(JK, Sorry, I just couldn't resist!)

  15. BuggyGirl

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    Posted 3 years ago
    Sat Nov 6 2010 14:32:37
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    Does anyone know if they travel INSIDE the pipes, or just ALONG the pipes? I've had the gaps between my pipes and the walls all sealed, but am trying to figure out if I need to keep my sink and tub drains plugged when the water's not running.

    Maybe no one really knows? So much about these bugs is unknown it drives me crazy!

  16. BBcoukHome

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    Posted 3 years ago
    Sun Nov 7 2010 6:45:39
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    Hi,

    Yes bedbugs can pass between apartments along pipes, gas, water and electrical conduits. This is because there are often much larger gaps around the pipes than are needed. This is facilitated by the fact that these pipes are usually away from sight and thus not finished as well as the more visible parts of your home.

    The high incidences of bedbugs in bathrooms is a strong indicator of an adjoining neighbour with an issue. This is because a lot of the utility pipes pass through the bathroom and provide a good highway of movement between units.

    To answer the along or in question as I have not found any bedbugs that have developed scuba gear or an ability to hold their breaths I have to say its always on the outside of the pipe.

    For anyone who gives the reason for their accuracy as tenure in years I would always recommend that you politely remind them of the fact that until Columbus in the 1480's people thought the world was flat. However it only took a few years of sea exploration to realise the errors of their ways. A similar thing holds very true with bedbugs, the longer you work in the field the more you know, the more you do the more you experience. As a result those with tenure are somewhat less willing to make sweeping generalisations without being able to back them up.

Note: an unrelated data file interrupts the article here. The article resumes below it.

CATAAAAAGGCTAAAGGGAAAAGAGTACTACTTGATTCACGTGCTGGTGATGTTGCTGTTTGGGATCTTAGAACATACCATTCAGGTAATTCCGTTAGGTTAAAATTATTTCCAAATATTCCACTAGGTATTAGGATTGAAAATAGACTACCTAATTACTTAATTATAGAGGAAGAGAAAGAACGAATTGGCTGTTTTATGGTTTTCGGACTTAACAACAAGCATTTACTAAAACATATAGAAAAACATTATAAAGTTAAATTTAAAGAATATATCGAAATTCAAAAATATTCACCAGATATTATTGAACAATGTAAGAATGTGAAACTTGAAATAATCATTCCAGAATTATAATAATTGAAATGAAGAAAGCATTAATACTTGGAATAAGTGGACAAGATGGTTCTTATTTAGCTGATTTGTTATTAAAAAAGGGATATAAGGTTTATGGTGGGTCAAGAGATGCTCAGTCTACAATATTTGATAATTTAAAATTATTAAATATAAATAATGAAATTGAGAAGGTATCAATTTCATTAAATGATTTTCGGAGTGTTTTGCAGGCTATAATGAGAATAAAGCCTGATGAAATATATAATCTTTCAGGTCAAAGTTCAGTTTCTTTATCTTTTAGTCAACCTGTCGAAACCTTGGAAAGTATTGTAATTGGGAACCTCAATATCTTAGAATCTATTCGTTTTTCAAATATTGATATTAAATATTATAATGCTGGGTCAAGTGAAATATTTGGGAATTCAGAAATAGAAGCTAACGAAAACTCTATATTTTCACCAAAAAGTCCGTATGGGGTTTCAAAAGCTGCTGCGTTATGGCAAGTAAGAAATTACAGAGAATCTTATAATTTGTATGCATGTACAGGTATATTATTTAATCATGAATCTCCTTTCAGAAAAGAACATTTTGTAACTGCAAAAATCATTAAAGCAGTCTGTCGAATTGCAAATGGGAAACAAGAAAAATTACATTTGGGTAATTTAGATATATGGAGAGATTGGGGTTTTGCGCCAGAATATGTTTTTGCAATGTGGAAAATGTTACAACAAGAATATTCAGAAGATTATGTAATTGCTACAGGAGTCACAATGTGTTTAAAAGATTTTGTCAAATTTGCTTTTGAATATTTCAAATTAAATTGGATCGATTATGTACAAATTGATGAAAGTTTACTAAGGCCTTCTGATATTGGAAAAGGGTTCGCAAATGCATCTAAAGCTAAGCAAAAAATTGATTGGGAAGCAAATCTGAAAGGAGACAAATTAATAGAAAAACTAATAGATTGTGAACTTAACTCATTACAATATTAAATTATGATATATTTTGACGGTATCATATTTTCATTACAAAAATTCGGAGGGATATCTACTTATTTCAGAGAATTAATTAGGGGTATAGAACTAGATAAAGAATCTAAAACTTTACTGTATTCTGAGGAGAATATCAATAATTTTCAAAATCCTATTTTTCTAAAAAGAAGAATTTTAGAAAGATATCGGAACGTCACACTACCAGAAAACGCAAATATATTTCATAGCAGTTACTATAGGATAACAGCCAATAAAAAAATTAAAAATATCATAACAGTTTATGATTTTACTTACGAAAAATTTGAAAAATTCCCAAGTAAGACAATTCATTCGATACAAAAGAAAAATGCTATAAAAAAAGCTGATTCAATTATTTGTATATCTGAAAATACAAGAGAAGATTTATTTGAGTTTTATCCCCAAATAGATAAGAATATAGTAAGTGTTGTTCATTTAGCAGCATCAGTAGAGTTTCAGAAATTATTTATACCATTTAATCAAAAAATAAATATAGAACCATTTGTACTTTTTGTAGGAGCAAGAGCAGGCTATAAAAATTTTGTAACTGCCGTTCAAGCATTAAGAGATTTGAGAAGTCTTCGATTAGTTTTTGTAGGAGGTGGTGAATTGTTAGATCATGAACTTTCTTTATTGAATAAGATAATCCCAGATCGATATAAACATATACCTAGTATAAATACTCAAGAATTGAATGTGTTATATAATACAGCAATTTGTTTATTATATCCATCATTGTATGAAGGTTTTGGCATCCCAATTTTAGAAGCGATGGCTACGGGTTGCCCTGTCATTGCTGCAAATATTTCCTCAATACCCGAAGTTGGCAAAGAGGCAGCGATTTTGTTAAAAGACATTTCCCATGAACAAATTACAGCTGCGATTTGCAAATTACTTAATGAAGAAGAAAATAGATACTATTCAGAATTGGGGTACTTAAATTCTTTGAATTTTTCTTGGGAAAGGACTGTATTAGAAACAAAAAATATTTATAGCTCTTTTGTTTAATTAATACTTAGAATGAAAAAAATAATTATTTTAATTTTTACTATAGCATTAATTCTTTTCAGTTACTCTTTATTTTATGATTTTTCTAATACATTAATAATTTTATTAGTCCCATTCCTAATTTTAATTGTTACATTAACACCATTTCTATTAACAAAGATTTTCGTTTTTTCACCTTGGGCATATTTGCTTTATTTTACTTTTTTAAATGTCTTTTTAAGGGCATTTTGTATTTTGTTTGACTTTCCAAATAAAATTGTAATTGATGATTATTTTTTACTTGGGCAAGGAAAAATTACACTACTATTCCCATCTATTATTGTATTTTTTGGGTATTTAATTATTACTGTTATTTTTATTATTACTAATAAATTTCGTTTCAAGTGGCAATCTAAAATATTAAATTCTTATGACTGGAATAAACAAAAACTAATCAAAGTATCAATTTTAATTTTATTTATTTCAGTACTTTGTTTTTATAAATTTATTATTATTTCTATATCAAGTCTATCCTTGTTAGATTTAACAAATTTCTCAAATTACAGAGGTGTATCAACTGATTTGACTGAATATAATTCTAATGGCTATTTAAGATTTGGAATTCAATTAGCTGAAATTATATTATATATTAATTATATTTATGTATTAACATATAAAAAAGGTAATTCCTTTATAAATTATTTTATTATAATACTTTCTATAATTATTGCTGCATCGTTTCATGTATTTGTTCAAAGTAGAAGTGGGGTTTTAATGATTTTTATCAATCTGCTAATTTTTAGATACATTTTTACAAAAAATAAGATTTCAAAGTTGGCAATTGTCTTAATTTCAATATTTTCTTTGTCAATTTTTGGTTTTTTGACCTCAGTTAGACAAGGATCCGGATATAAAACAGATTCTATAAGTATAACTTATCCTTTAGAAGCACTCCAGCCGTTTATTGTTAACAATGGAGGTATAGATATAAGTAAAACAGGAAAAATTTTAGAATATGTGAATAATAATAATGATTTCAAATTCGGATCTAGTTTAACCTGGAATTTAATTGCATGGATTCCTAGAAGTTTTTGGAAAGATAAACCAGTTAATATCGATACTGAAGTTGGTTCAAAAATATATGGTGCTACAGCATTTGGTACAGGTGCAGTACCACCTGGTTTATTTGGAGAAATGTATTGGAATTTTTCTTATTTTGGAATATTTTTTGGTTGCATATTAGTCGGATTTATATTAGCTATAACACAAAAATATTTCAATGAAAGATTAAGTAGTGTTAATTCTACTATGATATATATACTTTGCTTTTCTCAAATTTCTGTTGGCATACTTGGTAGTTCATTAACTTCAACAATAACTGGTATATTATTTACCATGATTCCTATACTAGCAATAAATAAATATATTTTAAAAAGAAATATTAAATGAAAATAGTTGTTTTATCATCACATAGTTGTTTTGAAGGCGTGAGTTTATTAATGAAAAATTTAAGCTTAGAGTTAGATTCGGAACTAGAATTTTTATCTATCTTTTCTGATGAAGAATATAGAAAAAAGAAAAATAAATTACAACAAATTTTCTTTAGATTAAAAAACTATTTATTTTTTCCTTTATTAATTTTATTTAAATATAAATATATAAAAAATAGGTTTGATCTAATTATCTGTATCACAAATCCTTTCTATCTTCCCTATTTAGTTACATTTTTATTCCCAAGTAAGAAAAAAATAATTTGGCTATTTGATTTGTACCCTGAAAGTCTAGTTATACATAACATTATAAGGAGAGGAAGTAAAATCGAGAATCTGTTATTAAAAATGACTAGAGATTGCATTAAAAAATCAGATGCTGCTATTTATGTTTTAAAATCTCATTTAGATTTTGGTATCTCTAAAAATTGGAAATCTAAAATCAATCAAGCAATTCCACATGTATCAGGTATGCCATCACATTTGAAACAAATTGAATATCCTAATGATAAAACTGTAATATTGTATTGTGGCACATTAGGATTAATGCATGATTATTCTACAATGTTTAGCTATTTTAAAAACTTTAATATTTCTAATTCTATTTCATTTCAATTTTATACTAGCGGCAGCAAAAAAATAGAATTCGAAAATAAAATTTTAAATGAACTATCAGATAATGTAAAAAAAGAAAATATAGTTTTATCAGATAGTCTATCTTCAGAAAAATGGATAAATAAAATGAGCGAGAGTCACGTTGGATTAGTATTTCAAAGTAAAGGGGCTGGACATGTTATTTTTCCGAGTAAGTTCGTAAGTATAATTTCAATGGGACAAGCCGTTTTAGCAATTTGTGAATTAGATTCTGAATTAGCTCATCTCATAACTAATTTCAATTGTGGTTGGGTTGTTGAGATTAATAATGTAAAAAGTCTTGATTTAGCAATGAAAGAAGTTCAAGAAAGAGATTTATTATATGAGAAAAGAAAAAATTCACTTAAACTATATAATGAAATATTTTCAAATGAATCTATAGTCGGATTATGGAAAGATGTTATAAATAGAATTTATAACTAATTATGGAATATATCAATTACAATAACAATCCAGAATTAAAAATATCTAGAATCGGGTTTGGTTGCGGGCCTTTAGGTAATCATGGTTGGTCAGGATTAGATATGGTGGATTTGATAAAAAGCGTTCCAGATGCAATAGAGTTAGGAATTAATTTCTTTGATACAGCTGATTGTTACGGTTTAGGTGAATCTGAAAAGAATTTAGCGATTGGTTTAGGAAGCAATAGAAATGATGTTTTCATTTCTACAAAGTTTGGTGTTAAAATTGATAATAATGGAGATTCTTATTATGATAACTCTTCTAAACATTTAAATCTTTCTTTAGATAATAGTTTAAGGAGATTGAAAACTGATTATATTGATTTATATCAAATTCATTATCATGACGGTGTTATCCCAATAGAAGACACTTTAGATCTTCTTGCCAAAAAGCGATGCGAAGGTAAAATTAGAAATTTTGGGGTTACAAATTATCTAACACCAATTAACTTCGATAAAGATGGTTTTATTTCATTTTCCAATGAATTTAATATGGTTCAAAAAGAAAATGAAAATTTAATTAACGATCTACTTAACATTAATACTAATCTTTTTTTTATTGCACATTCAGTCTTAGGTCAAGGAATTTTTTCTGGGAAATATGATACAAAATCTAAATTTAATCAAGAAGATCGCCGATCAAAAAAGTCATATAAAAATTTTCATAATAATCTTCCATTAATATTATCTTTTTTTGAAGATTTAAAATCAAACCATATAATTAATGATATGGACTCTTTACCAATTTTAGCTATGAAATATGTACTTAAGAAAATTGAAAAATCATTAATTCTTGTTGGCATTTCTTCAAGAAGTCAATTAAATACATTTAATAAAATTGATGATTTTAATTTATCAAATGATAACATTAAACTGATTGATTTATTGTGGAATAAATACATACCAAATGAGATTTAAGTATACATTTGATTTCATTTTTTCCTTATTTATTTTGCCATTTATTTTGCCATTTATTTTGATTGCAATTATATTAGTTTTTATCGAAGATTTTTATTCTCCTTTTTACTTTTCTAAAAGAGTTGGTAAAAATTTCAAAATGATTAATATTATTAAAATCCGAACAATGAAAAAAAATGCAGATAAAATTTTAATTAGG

I would suggest a change of exterminator and a chat with all your adjoining neighbours to ensure that one of them is not the source of your problem.

    I will however also say that a picture speaks a thousand words and although you may be very confident of your ability to identify an insect your experience of bedbugs is not likely to be more than 1 - 8 encounters whereas around here the collective experience of "old timers" is simply off the scale. I get multiple samples each day to identify and at present I would say only 10% of them are bedbugs and yet 75% of those who sent samples in where 90% certain the samples they found were bedbugs. Its always better to make sure you are 100% certain before proceeding.

    Hope this helps.

    David Cain
    Bed Bugs Limited

  17. BuggyGirl

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    Posted 3 years ago
    Sun Nov 7 2010 13:31:11
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    David, thanks so much for answering the inside pipes question--scuba gear! Thank goodness they can't do that.

    They are definitely BBs, identified by 2 competent PCOs, and my neighbor IS infested, and has infested the whole building. He is a hoarder who has been cleaned out by the city and is also facing eviction. So it's been a long battle, and will continue to be a long battle. In the meantime, my apartment is sprayed with Demand CS every 5 weeks, my cracks are caulked as best as possible, and where the pipes come out of the walls is also caulked.

    I was mainly worried about the drains in the sink and tub, and also the faucets. Thanks again!